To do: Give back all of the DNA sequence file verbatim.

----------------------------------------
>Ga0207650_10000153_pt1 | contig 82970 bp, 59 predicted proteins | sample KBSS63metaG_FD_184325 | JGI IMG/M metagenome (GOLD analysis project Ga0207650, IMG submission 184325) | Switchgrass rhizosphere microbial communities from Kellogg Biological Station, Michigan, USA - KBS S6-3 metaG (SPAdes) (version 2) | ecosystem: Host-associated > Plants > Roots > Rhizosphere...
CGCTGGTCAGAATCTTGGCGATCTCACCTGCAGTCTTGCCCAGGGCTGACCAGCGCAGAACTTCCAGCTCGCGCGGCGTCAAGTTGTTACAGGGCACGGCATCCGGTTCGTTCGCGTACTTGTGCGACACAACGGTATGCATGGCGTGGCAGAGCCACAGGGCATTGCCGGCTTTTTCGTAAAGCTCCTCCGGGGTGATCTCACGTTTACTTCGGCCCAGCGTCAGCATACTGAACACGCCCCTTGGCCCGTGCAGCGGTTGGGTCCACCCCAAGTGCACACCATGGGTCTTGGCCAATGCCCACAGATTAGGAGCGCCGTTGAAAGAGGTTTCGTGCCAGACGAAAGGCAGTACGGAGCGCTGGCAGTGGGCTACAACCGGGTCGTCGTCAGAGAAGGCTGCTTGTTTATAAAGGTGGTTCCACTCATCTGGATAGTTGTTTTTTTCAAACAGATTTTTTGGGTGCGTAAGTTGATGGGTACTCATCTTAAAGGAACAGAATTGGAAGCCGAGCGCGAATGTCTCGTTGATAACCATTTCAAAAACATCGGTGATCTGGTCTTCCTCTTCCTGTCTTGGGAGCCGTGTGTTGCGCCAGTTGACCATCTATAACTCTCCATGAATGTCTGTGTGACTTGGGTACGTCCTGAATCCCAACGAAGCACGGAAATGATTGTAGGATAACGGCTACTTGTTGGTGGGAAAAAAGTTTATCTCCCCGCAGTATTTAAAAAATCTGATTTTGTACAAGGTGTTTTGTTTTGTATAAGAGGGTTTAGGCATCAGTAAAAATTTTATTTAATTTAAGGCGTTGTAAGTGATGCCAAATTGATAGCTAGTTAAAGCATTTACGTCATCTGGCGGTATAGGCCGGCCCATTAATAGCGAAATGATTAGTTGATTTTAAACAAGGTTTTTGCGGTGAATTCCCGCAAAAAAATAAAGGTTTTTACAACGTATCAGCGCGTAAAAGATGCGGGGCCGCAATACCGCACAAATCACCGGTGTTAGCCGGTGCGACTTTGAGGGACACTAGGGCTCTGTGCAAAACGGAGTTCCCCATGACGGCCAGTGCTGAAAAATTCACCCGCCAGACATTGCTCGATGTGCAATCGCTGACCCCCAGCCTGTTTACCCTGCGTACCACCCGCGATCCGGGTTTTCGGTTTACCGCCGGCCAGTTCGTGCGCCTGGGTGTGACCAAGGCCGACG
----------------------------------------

>Ga0207650_10000153_pt1 | contig 82970 bp, 59 predicted proteins | sample KBSS63metaG_FD_184325 | JGI IMG/M metagenome (GOLD analysis project Ga0207650, IMG submission 184325) | Switchgrass rhizosphere microbial communities from Kellogg Biological Station, Michigan, USA - KBS S6-3 metaG (SPAdes) (version 2) | ecosystem: Host-associated > Plants > Roots > Rhizosphere...
CGCTGGTCAGAATCTTGGCGATCTCACCTGCAGTCTTGCCCAGGGCTGACCAGCGCAGAACTTCCAGCTCGCGCGGCGTCAAGTTGTTACAGGGCACGGCATCCGGTTCGTTCGCGTACTTGTGCGACACAACGGTATGCATGGCGTGGCAGAGCCACAGGGCATTGCCGGCTTTTTCGTAAAGCTCCTCCGGGGTGATCTCACGTTTACTTCGGCCCAGCGTCAGCATACTGAACACGCCCCTTGGCCCGTGCAGCGGTTGGGTCCACCCCAAGTGCACACCATGGGTCTTGGCCAATGCCCACAGATTAGGAGCGCCGTTGAAAGAGGTTTCGTGCCAGACGAAAGGCAGTACGGAGCGCTGGCAGTGGGCTACAACCGGGTCGTCGTCAGAGAAGGCTGCTTGTTTATAAAGGTGGTTCCACTCATCTGGATAGTTGTTTTTTTCAAACAGATTTTTTGGGTGCGTAAGTTGATGGGTACTCATCTTAAAGGAACAGAATTGGAAGCCGAGCGCGAATGTCTCGTTGATAACCATTTCAAAAACATCGGTGATCTGGTCTTCCTCTTCCTGTCTTGGGAGCCGTGTGTTGCGCCAGTTGACCATCTATAACTCTCCATGAATGTCTGTGTGACTTGGGTACGTCCTGAATCCCAACGAAGCACGGAAATGATTGTAGGATAACGGCTACTTGTTGGTGGGAAAAAAGTTTATCTCCCCGCAGTATTTAAAAAATCTGATTTTGTACAAGGTGTTTTGTTTTGTATAAGAGGGTTTAGGCATCAGTAAAAATTTTATTTAATTTAAGGCGTTGTAAGTGATGCCAAATTGATAGCTAGTTAAAGCATTTACGTCATCTGGCGGTATAGGCCGGCCCATTAATAGCGAAATGATTAGTTGATTTTAAACAAGGTTTTTGCGGTGAATTCCCGCAAAAAAATAAAGGTTTTTACAACGTATCAGCGCGTAAAAGATGCGGGGCCGCAATACCGCACAAATCACCGGTGTTAGCCGGTGCGACTTTGAGGGACACTAGGGCTCTGTGCAAAACGGAGTTCCCCATGACGGCCAGTGCTGAAAAATTCACCCGCCAGACATTGCTCGATGTGCAATCGCTGACCCCCAGCCTGTTTACCCTGCGTACCACCCGCGATCCGGGTTTTCGGTTTACCGCCGGCCAGTTCGTGCGCCTGGGTGTGACCAAGGCCGACG